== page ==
Friday, January 14, 2022/12 Shevat, 5782
Parashat B’shalach Exodus 13:17−17:16
As a child, Jane Goodall developed a friendship with a tree in her backyard that she affectionately called “Beech.” She spent many afternoons climbing upon it, reading books under its leafy branches, and observing the life within. In this tree, she began to dream about what it would be like to live in nature with animals. She developed a deep appreciation for the natural world, which would one day lead to her life’s work as a primatologist and conservationist.
It all began with a tree.
According to Kohelet Rabbah, trees were the first thing God asked us to protect. When God created the first human being, God pointed out all of the trees, saying, “See my works, how beautiful and praiseworthy they are… Be careful not to spoil or destroy my world. If you do, there will be nobody after you to repair it.” Trees symbolize the natural world and our responsibility in caring for it.
So important is this obligation that we have an entire holiday celebrating trees; its name is Tu BiShvat, and it begins Sunday evening. Believed to be the day when the sap rises in trees and new buds start to bloom, Tu BiShvat is called the birthday of the trees. In ancient times, Israelites would renew their commitment to God and the Jewish community by tithing their crops for people in need of food (Deuteronomy 14:22-23). They would also plant trees to bring new life into the world. Today, Tu BiShvat is an opportunity to celebrate the beauty in nature and cultivate our role in protecting it.
Tu BiShvat almost always occurs near the Torah portion Beshallach. After ten plagues and centuries of suffering in the land of Egypt, the Pharaoh finally frees the Israelites from bondage in this portion. They come to the Sea of Reeds and are unsure how to proceed. Just then, they hear the Egyptians approaching from behind. The Pharaoh changed his mind and wanted to capture the Israelites once more. According to one Midrash, Moses prayed to God for a solution, while the Israelites fought over who should go into the water first. Just then, a young boy named Nachshon jumped into the sea. God called out to Moses, “My beloved is sinking in the sea, and you are praying?! Tell the Israelites to get going!” The Israelites began to follow, and soon the water had parted, allowing them to walk to freedom (Bamidbar Rabbah 13:5).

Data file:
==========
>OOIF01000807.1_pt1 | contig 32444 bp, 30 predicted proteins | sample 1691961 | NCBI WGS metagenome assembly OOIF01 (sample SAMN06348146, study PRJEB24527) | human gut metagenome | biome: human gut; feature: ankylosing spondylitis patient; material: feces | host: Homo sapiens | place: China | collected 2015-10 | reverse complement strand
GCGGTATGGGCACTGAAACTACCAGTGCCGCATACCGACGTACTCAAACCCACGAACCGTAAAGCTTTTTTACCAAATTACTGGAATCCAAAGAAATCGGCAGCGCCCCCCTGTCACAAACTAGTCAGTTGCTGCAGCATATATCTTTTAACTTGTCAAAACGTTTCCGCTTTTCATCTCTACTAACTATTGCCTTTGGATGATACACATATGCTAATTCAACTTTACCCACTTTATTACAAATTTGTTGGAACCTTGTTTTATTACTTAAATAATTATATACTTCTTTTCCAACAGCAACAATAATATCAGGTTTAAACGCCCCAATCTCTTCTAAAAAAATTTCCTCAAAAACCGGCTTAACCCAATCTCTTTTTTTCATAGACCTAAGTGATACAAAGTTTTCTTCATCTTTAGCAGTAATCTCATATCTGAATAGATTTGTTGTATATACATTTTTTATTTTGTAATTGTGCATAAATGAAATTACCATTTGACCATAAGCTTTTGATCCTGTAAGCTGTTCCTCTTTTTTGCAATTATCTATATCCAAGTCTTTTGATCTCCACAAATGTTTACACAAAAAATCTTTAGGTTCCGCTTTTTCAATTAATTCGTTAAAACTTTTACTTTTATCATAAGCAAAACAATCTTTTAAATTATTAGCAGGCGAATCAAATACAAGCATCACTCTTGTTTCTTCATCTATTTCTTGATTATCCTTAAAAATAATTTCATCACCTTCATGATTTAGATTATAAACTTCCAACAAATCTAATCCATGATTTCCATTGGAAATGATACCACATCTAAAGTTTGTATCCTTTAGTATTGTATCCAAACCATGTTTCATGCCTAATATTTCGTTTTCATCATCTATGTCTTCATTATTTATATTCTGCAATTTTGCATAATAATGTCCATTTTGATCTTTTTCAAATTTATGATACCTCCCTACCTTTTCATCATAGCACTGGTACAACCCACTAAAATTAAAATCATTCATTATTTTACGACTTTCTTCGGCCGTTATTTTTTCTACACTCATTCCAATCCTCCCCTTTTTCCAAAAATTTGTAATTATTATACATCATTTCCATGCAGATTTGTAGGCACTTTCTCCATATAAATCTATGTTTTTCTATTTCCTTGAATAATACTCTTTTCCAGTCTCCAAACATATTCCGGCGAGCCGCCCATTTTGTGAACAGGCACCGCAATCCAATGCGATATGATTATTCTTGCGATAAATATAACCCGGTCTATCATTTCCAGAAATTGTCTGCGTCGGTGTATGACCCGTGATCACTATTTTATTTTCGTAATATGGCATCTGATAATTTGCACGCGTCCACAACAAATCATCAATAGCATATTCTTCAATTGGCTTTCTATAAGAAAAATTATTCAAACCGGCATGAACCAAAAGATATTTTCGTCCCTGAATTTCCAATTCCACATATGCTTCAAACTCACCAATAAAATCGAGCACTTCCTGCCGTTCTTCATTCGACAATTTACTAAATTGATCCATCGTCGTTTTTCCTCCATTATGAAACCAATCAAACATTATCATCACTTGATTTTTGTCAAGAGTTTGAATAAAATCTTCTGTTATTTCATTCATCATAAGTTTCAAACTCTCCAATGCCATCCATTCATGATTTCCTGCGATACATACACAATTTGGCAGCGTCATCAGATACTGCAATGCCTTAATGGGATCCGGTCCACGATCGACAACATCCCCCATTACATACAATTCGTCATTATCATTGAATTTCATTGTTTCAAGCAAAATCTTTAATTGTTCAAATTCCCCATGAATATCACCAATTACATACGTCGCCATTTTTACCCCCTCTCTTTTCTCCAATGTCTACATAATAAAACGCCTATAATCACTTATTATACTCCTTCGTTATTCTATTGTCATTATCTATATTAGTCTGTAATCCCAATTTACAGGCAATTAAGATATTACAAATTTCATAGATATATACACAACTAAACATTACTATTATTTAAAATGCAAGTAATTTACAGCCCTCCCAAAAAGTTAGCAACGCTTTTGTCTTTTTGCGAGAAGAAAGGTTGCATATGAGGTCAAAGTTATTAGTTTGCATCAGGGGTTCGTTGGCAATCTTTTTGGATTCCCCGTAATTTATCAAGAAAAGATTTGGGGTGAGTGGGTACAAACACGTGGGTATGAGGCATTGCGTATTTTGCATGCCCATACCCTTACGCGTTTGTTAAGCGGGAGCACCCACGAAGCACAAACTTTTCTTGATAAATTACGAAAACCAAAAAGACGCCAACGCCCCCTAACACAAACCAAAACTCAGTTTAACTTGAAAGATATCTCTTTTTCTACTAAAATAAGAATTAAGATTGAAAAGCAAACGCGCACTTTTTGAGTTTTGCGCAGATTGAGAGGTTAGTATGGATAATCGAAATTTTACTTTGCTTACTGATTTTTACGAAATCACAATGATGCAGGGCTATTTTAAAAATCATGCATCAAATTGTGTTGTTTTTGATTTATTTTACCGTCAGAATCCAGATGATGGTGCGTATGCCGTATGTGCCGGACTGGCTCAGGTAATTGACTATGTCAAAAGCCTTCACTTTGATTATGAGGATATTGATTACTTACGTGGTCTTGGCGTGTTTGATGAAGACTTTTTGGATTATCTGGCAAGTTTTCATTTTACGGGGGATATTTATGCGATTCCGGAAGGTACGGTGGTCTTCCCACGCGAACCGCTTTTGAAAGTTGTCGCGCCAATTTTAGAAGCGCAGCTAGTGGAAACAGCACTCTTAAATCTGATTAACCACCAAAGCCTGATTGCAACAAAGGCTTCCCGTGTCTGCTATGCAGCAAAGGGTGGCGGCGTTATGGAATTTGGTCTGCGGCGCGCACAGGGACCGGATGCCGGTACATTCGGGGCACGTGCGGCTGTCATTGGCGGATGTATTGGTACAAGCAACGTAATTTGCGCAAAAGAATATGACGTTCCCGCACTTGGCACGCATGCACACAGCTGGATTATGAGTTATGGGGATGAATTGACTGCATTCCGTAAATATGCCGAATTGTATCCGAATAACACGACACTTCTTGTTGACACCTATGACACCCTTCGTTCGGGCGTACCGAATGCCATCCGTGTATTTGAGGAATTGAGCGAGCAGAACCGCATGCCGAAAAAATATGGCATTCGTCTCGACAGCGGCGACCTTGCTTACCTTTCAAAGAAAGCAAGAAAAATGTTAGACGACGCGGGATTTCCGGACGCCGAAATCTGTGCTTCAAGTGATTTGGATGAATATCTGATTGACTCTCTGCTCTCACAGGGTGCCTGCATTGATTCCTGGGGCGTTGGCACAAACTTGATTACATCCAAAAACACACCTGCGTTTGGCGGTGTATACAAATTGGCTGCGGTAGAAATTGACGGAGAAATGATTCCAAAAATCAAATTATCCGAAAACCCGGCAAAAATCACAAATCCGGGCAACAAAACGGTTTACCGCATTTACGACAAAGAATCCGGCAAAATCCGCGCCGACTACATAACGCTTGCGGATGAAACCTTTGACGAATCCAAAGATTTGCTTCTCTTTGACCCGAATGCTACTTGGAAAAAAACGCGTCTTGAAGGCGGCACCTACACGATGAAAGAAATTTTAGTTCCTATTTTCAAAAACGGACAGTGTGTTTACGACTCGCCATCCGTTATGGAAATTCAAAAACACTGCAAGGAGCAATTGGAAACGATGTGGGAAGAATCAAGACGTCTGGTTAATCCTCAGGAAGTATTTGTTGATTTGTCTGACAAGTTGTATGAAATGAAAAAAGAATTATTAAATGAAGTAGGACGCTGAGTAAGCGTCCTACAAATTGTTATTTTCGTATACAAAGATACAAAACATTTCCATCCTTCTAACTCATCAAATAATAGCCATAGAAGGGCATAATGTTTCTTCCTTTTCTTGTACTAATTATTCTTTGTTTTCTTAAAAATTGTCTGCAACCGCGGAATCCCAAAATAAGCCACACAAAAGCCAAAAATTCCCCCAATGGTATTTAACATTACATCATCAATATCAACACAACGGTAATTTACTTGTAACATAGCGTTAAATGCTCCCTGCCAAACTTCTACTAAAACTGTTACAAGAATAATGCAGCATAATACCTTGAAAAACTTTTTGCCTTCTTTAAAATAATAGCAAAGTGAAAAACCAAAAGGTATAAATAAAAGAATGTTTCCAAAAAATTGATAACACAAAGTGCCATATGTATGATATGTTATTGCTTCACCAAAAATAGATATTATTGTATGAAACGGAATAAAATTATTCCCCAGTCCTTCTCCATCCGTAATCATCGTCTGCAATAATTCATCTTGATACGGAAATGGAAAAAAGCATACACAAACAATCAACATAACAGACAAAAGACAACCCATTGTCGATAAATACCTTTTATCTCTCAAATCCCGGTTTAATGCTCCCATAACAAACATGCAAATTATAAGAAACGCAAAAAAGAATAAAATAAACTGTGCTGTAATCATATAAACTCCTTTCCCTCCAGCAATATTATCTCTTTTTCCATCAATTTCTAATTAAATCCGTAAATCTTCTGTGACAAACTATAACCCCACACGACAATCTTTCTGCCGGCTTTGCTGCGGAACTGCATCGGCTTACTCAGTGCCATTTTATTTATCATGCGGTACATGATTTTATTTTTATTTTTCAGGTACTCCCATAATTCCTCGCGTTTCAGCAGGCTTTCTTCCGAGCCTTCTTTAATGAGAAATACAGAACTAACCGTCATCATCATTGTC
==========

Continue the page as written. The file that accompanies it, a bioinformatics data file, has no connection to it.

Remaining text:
The Israelites had been overwhelmed by the gravity of the situation. They bickered and yelled and prayed to God, but they were stuck in a place of inaction, uncertain if they could do anything to change their fate.
On Tu BiShvat, we recommit ourselves to take care of the world, and yet as we do, we too may be feeling overwhelmed and stuck. Witnessing the massive effects of deforestation, overpopulation, overconsumption, pollution, and fossil fuels, we may ask if it is even possible to make a difference.
In “The Book of Hope: A Survival Guide for Trying Times,” Jane Goodall insists that it is. She explains, “each one of us has a role to play no matter how small. Every day we make some impact on the planet, and the cumulative effect of millions of small ethical actions will truly make a difference.”
Nachshon’s steps into the water, however insignificant they appeared, changed the course of our story. Sometimes small actions have a greater impact than we know.
This Tu Bishvat, let us commit ourselves to act. Perhaps you will join my family in volunteering with Palos Verdes Peninsula Land Conservatory or another local organization to participate in a clean-up of our trails, nature preserves and, beaches. A couple of weeks ago, Senate Bill 1383 began mandating Californians to place organic materials into compost bins rather than into the trash. Perhaps you will learn more about how to compost or share your knowledge with others for whom this is new. There are so many possible ways to honor this holy day.
This Saturday, we had planned to have a special Tu Bishvat event with the Garden Church. Unfortunately, that event needed to be postponed. In its place, I will be leading a special online Tu Bishvat Havdalah service at 7 pm, filled with Jewish teachings, music, and reflections on the spiritual aspects of the day. We will end our prayer by discussing steps we wish to take to care of our natural world. As Nachshon and Jane Goodall teach us, even small actions can have an enormous effect.
Rabbi Cassi Kail